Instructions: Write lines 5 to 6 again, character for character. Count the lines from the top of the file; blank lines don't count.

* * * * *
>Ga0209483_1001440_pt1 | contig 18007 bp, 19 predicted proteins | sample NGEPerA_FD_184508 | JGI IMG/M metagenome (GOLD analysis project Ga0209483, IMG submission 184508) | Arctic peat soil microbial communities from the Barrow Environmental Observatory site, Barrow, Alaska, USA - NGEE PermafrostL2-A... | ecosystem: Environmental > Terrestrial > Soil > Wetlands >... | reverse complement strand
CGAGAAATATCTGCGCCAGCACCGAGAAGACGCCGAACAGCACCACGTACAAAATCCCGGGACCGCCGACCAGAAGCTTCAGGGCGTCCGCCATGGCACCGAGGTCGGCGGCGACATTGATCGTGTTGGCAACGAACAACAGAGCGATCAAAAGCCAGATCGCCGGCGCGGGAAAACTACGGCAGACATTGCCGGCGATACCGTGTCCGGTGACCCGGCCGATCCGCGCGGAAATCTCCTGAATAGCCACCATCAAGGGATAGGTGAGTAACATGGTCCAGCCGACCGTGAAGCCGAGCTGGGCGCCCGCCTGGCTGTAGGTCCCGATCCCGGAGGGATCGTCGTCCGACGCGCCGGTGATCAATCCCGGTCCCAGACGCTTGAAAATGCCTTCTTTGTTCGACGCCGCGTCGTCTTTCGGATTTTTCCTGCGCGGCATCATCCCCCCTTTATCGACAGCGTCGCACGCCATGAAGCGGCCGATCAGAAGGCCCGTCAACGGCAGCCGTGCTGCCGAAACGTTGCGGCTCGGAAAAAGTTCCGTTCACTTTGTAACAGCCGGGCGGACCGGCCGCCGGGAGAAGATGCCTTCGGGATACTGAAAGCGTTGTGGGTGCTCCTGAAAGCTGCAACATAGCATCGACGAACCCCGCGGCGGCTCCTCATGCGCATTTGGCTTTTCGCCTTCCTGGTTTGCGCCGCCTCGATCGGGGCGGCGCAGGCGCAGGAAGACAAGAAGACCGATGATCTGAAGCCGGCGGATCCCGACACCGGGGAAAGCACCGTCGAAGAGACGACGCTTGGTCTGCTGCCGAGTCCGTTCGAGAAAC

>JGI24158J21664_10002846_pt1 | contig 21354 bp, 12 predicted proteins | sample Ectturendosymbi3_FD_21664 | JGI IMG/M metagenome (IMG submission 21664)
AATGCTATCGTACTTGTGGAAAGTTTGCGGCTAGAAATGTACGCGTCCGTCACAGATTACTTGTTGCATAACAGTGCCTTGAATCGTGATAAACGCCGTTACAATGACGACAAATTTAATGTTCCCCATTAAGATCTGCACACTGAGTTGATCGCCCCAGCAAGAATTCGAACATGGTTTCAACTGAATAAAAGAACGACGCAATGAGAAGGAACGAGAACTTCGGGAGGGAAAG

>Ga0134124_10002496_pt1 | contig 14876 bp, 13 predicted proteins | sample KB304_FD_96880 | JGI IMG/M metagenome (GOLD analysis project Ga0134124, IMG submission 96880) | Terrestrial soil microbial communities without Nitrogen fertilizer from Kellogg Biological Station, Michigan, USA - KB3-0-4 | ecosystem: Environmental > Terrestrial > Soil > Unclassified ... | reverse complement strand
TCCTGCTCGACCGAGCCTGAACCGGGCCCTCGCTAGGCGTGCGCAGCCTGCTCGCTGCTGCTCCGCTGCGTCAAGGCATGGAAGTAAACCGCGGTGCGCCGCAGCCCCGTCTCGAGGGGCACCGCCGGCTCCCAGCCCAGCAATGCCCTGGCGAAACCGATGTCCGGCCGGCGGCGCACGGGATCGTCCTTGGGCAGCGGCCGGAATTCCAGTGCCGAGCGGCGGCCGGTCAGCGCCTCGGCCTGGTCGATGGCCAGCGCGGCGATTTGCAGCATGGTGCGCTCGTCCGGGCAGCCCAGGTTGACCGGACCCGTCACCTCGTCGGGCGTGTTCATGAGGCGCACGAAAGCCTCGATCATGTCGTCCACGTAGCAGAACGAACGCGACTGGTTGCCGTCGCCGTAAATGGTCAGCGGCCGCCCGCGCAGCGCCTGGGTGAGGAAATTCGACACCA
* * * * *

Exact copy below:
>Ga0134124_10002496_pt1 | contig 14876 bp, 13 predicted proteins | sample KB304_FD_96880 | JGI IMG/M metagenome (GOLD analysis project Ga0134124, IMG submission 96880) | Terrestrial soil microbial communities without Nitrogen fertilizer from Kellogg Biological Station, Michigan, USA - KB3-0-4 | ecosystem: Environmental > Terrestrial > Soil > Unclassified ... | reverse complement strand
TCCTGCTCGACCGAGCCTGAACCGGGCCCTCGCTAGGCGTGCGCAGCCTGCTCGCTGCTGCTCCGCTGCGTCAAGGCATGGAAGTAAACCGCGGTGCGCCGCAGCCCCGTCTCGAGGGGCACCGCCGGCTCCCAGCCCAGCAATGCCCTGGCGAAACCGATGTCCGGCCGGCGGCGCACGGGATCGTCCTTGGGCAGCGGCCGGAATTCCAGTGCCGAGCGGCGGCCGGTCAGCGCCTCGGCCTGGTCGATGGCCAGCGCGGCGATTTGCAGCATGGTGCGCTCGTCCGGGCAGCCCAGGTTGACCGGACCCGTCACCTCGTCGGGCGTGTTCATGAGGCGCACGAAAGCCTCGATCATGTCGTCCACGTAGCAGAACGAACGCGACTGGTTGCCGTCGCCGTAAATGGTCAGCGGCCGCCCGCGCAGCGCCTGGGTGAGGAAATTCGACACCA